Editorial | SOEs don’t have to be the default
It is a safe bet that the 13 government senators will vote in favour of extending the states of emergency (SOEs) that are now in force in the parishes of St James, Clarendon, Hanover, Westmoreland, St Catherine and parts of Kingston and St Andrew.
It is unlikely that any of the eight opposition members will. It requires at least one of them to do so to achieve the two-thirds majority for the SOEs to continue seamlessly beyond its initial life of a fortnight. So, the expectation is that the emergency regime will lapse on Tuesday.
Moreover, despite Horace Chang, the national security minister, saying that there is no legal impediment to proceeding in that fashion, and SOEs emerging as the administration’s primary crime-fighting tool, the Government won’t roll over the SOEs by just declaring a new one when the current one ends. That, Dr Chang says, would not represent good governance, notwithstanding his declaration that “a government must have the right to act decisively in the interest of the country”.
The upshot: the country is back at a philosophical stalemate over when or how states of public emergency should be declared, especially if the deployment is because, as is now the case, law-enforcement agencies claim to have no other effective remedies with which to respond to criminals.
The situation calls for calm and rational discussion, rather than the political sniping that has characterised too much of the debate on Jamaica’s anti-crime strategy. Our starting position is always being wary of any schemes or arrangements that, except in the most extreme circumstances, carry the risk of infringing on constitutionally guaranteed rights and freedoms. States of emergency bear these risks.
Jamaica faces an endemic problem of violent crime, much of it spawned by a tribal political culture that encouraged deep partisanship and the creation of garrison communities, the zones of political exclusion sustained by party-striped enforcers, who have metamorphosed into largely autonomous gangs.
The Government and the police, led by former army chief Major Gen Antony Anderson, say states of emergency work in reducing murders, although there is no analysis that has been publicly shared of what elements are especially efficacious – and why.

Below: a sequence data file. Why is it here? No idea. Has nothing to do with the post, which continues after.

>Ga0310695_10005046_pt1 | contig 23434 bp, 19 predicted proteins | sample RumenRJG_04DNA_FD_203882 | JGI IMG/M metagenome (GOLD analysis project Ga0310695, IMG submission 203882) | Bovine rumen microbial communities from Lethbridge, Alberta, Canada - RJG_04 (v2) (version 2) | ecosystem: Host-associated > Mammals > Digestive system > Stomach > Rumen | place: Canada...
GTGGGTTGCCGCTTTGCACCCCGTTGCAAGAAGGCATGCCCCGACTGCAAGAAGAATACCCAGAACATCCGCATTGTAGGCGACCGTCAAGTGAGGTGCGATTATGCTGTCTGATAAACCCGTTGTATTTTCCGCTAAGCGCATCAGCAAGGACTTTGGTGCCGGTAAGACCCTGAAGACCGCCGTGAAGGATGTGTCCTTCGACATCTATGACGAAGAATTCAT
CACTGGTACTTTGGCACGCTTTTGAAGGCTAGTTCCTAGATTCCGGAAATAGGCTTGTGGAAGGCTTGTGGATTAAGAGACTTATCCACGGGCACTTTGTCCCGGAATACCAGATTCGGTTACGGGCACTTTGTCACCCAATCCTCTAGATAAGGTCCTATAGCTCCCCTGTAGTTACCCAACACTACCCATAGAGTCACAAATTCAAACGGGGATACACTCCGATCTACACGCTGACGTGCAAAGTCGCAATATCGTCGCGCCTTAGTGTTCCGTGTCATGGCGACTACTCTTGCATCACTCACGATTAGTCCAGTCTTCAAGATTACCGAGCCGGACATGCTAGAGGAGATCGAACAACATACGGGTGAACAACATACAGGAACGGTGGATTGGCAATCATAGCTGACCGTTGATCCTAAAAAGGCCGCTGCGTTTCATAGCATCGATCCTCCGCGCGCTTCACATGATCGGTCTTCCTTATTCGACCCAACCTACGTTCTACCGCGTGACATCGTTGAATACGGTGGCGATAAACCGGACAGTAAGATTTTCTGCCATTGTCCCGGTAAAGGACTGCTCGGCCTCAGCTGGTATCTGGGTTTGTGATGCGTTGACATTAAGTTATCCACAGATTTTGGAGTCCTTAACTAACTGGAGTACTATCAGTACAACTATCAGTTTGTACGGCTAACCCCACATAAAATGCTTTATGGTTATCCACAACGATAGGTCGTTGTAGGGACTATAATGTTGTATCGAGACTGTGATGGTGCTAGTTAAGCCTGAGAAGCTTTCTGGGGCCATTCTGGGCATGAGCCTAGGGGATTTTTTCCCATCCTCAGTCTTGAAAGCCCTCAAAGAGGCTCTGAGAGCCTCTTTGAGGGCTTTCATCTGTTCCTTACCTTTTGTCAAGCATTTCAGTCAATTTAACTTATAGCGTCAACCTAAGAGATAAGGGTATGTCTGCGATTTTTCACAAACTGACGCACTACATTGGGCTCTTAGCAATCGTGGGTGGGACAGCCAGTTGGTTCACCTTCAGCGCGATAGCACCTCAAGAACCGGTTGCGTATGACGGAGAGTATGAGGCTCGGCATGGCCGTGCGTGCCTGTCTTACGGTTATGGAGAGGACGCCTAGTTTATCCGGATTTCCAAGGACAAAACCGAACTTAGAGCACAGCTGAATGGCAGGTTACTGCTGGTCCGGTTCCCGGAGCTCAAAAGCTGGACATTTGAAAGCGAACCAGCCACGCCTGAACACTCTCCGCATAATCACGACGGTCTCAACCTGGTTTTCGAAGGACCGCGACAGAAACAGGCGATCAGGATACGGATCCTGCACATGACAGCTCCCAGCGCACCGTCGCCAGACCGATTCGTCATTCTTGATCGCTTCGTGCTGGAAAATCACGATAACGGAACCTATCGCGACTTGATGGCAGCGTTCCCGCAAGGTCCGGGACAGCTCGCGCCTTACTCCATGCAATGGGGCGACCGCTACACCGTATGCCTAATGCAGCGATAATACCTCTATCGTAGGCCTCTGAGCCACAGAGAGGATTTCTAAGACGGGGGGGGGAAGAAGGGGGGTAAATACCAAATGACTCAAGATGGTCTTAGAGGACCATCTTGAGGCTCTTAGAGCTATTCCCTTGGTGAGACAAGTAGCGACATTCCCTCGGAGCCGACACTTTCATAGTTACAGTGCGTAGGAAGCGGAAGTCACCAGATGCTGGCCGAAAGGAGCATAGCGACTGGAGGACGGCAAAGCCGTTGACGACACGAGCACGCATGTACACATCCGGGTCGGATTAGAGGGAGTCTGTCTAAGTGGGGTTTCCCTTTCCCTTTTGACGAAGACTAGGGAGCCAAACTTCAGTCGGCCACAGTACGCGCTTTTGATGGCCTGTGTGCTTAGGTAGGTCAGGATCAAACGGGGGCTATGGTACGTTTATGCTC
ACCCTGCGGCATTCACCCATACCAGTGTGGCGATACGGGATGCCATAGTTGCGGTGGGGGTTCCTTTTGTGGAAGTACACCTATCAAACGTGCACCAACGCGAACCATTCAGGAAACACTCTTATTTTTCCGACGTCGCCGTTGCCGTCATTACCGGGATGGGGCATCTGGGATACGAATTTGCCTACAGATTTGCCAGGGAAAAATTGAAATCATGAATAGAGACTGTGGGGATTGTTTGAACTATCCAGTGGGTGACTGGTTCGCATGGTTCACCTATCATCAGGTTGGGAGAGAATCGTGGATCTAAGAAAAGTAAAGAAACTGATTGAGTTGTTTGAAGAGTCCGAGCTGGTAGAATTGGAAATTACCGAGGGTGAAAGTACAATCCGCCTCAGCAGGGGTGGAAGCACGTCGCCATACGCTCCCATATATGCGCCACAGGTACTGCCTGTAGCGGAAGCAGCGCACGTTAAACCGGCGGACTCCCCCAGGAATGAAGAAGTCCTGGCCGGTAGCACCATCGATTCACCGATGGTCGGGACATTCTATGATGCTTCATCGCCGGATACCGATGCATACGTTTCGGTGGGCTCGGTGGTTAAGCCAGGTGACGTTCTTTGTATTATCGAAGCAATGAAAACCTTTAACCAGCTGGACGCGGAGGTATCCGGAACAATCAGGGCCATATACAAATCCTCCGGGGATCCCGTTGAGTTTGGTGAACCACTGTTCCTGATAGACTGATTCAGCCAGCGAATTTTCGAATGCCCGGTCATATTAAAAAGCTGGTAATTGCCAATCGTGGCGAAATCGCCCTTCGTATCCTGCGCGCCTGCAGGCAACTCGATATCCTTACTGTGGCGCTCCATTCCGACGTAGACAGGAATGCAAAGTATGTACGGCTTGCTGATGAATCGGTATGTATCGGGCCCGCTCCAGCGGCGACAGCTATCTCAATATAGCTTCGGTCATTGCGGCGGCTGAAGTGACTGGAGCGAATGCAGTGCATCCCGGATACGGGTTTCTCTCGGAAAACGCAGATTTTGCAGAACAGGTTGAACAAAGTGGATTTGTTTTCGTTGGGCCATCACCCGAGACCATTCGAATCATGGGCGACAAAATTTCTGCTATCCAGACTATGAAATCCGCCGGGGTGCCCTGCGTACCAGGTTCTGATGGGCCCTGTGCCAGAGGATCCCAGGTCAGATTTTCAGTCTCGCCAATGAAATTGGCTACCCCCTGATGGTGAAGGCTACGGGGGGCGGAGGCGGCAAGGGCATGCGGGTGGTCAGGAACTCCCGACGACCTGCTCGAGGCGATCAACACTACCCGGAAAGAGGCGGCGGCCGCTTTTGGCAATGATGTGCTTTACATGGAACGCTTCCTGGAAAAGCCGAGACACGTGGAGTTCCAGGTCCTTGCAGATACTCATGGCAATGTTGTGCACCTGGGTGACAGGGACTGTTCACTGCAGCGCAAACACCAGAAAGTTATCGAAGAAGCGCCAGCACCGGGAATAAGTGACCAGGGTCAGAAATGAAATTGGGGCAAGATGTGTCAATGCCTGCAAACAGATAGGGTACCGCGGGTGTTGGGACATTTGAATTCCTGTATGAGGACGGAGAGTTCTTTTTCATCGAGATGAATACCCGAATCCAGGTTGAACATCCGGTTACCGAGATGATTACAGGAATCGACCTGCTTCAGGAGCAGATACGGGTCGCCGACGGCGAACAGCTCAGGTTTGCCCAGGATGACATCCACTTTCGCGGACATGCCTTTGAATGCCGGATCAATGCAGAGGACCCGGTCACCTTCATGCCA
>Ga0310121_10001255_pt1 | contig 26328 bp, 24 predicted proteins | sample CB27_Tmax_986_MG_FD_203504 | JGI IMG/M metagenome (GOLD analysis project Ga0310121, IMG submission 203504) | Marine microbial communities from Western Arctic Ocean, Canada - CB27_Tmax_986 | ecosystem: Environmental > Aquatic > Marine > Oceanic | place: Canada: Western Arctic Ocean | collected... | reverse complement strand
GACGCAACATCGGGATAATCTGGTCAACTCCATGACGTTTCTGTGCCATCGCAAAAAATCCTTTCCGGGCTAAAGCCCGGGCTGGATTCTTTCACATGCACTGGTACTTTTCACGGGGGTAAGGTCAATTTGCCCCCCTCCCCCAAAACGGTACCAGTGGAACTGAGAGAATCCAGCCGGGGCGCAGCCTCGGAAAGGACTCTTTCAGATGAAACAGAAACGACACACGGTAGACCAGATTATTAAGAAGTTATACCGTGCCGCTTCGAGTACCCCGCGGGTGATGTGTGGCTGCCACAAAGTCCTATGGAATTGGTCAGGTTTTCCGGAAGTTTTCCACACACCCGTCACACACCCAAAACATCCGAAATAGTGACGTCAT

The Opposition believes that the outcomes of SOEs are overhyped and that they, at best, offer diminishing returns. The longer they remain, the less they achieve. Further, like human-rights groups, the Opposition often raises concerns over the possible infringement of individual rights.
Prime Minister Andrew Holness insists that this ought not to be a fear of Jamaicans. He has, in the past, claimed that critics were engaged in “academic debate about the constitutionality” of SOEs “while people in Jamaica are dying”.
“The leadership of the JDF (Jamaica Defence Force) and the JCF (Jamaica Constabulary Force) are firmly in the corner of protecting human rights,” Mr Holness said in Parliament this week.
There may, indeed, be no reason to question the Government’s or the security forces’ commitment to democracy and human rights. However, there have been two separate court rulings, involving six men detained for long stretches under SOEs, that held that the measures as deployed were unconstitutional, including an argument in one of the judgments that regulations that governed the measure were too vague to meet the constitutional standard of being demonstrably justified in a free and democratic society if fundamental rights are infringed.
That the Government has appealed these rulings raises legitimate questions of whether, given that the same issues could arise again, it would not have been prudent to stay SOEs for policing purposes until the appeals are ruled upon.
Notwithstanding how much we may be inclined to trust Mr Holness and his administration on their question of commitment to human rights, a development this week reminds why these issues must rest on constitutionally protected principles, rather than faith in the goodness and decency of individuals.
MOTHERS OF THE PLAZA DE MAYO
Hebe de Bonafini died this week, aged 93. Although she became a polarising figure, Ms de Bonafini was a founding member of the Mothers of the Plaza de Mayo, the women who, starting in 1977, held weekly vigils in the central Buenos Aires plaza that gave them their name, They asked questions of the whereabouts of their children, who disappeared during Argentina’s ‘dirty war’. Ms de Bonafini lost two sons and a daughter-in-law during those political purges by the military dictatorship.
First, it was left-wing activists who disappeared. Then student activists. Soon, any critic was fair game, including two Mothers of the Plaza de Mayo.
We are inclined to say it could not happen in Jamaica. Yet there are memories of the political polarisation of the 1970s and 1980s, when Jamaica edged towards the precipice. And half a dozen years ago, most people might have denied the potential for today’s chronic dysfunction in US politics, and that America’s democracy could have teetered at the edge.
That, in part, is why this newspaper urges calm discourse on questions of security and policing, within the framework of the Social Partnership Agreement and the Crime Monitoring Oversight Committee. It is worth remembering, too, that states of emergency are not synonymous with policing strategy.